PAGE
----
Currently, our company sign on Hamilton Boulevard reads “Plan your 2014 taxes now”. The truth is, taxes aren’t going anywhere but up so the best thing you can do is learn your options and make a plan.
The very first question is “what was my effective tax rate last year and will it be the same for this year”? All of us should know what our marginal tax brackets are, but understanding our effective tax rates and how to control them (to the extent it’s possible) can help in a host of ways. “Effective tax rate” and “average tax rate” are generally equivalent concepts. They both represent the percentage of your total income you actually pay in taxes. Many folks have the misconception that since they are in the 25% bracket that they pay 25% of their income in federal income tax every year. For example you might be in the 25% marginal tax bracket but due to the structure of your investments and your business, the actual total tax may be anywhere from 12% to 40%, allowing for tax-free income, capital gains & losses, dividends and self-employment tax.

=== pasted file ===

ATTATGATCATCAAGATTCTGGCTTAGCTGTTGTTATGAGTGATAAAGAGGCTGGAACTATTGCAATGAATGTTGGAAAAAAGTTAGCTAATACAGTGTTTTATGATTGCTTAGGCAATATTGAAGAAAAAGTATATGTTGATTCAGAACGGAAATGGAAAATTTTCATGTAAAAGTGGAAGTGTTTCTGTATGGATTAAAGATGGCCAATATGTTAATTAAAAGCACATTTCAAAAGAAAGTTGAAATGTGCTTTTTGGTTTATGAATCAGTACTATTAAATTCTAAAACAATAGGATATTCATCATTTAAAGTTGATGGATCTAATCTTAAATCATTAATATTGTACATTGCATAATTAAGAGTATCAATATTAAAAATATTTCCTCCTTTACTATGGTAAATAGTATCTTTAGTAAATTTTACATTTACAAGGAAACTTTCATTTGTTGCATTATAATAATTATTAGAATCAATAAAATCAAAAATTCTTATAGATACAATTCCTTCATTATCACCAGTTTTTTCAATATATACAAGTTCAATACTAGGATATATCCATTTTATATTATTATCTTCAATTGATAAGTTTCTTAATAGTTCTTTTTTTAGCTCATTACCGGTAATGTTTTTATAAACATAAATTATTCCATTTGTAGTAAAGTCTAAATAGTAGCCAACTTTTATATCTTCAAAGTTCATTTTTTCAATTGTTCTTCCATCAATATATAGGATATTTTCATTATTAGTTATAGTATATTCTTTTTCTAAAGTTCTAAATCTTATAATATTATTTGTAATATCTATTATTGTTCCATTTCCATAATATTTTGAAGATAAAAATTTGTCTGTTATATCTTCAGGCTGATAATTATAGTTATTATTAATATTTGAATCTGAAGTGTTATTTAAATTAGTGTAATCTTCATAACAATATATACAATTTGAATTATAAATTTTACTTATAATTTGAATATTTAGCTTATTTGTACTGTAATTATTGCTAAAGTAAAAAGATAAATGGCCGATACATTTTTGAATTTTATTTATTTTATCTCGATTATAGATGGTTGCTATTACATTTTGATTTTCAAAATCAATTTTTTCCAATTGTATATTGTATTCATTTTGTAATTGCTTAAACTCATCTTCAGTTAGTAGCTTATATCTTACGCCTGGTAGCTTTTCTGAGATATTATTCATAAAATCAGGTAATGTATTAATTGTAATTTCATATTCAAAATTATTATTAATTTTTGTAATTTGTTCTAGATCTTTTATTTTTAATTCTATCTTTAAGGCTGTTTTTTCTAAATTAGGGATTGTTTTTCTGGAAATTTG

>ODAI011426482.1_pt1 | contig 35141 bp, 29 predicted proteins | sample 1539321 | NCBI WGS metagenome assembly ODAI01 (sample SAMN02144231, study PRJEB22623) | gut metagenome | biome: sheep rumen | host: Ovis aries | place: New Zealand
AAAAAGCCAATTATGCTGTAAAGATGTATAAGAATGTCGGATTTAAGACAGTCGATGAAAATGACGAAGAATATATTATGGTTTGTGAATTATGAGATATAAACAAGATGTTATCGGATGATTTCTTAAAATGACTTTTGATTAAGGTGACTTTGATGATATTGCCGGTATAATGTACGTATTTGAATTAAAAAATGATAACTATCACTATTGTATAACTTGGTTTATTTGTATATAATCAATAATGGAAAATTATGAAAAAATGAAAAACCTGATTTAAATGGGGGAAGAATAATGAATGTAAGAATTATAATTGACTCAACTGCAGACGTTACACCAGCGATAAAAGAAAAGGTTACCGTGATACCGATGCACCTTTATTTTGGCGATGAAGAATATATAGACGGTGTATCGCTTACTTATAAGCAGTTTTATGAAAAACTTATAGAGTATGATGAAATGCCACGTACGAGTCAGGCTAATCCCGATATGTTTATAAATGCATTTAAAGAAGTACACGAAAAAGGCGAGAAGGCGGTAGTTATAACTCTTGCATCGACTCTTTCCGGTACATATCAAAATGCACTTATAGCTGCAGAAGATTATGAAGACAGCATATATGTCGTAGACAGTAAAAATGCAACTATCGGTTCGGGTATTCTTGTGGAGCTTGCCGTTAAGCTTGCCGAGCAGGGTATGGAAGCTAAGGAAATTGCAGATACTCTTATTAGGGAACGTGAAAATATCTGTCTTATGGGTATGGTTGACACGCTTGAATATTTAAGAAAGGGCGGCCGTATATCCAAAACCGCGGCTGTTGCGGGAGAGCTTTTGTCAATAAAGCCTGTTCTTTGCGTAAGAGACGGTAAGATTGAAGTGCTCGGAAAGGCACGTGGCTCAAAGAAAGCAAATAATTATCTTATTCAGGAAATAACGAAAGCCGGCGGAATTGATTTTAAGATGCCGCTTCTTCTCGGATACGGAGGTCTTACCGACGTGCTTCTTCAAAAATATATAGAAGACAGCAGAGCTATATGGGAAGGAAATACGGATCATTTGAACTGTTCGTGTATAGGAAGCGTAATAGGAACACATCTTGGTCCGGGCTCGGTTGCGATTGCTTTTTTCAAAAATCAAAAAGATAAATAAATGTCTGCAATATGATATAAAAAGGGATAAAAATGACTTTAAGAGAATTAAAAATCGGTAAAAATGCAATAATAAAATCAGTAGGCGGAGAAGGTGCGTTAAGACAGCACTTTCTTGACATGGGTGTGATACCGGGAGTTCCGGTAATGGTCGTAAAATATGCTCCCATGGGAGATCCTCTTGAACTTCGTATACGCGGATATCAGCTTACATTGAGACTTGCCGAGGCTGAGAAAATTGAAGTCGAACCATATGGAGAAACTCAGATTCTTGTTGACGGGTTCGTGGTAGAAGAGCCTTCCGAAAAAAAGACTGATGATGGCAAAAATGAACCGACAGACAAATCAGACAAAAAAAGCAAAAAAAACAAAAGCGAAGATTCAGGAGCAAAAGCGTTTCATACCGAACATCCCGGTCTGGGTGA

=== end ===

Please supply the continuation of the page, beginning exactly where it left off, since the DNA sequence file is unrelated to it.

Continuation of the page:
The next set of questions revolves around “Where are we this year?” and “What are our goals?” As tax & business planners, those answers tell us whether this is the year you can realize additional income without adding to your tax burden, or alternatively it might be smart to buy that business machine and install it now instead of next year to reduce income. Perhaps your investment advisor can increase or decrease loss harvesting in your portfolio. ROTH conversions and early IRA distributions become potential choices, depending on whether it’s smart to increase or decrease income. For our business clients, we strongly discourage spending company dollars simply to avoid tax. OF course we all want to pay the lowest possible amount of tax but there is no sense in waking up on Jan 1st with a few cobwebs from the previous night’s celebration and a depreciation hangover for unnecessary equipment that could have gone into developing a more useful competitive advantage.
In individual planning, goals remain an important focus. If you have IRAs, 401(k)s or other deferred plans and need to have more tax paid in to avoid a penalty, a distribution that goes entirely to the tax man might save money in the long run. For individuals whose retirement plans include such things, increasing contributions before year end could net you additional savings in 2014; ditto for business owners, particularly those with a profit sharing plan or a profit-sharing amendment to a 401(k) in place.
There are a lot of moving parts in any good tax plan, but understanding your effective tax rate and knowing both your current situation and your personal financial goals, there are many options to choose among, but wise choices depend on all of your team (tax professional, investment advisor, and business decision makers) understanding your circumstances and acting effectively before the end of the year.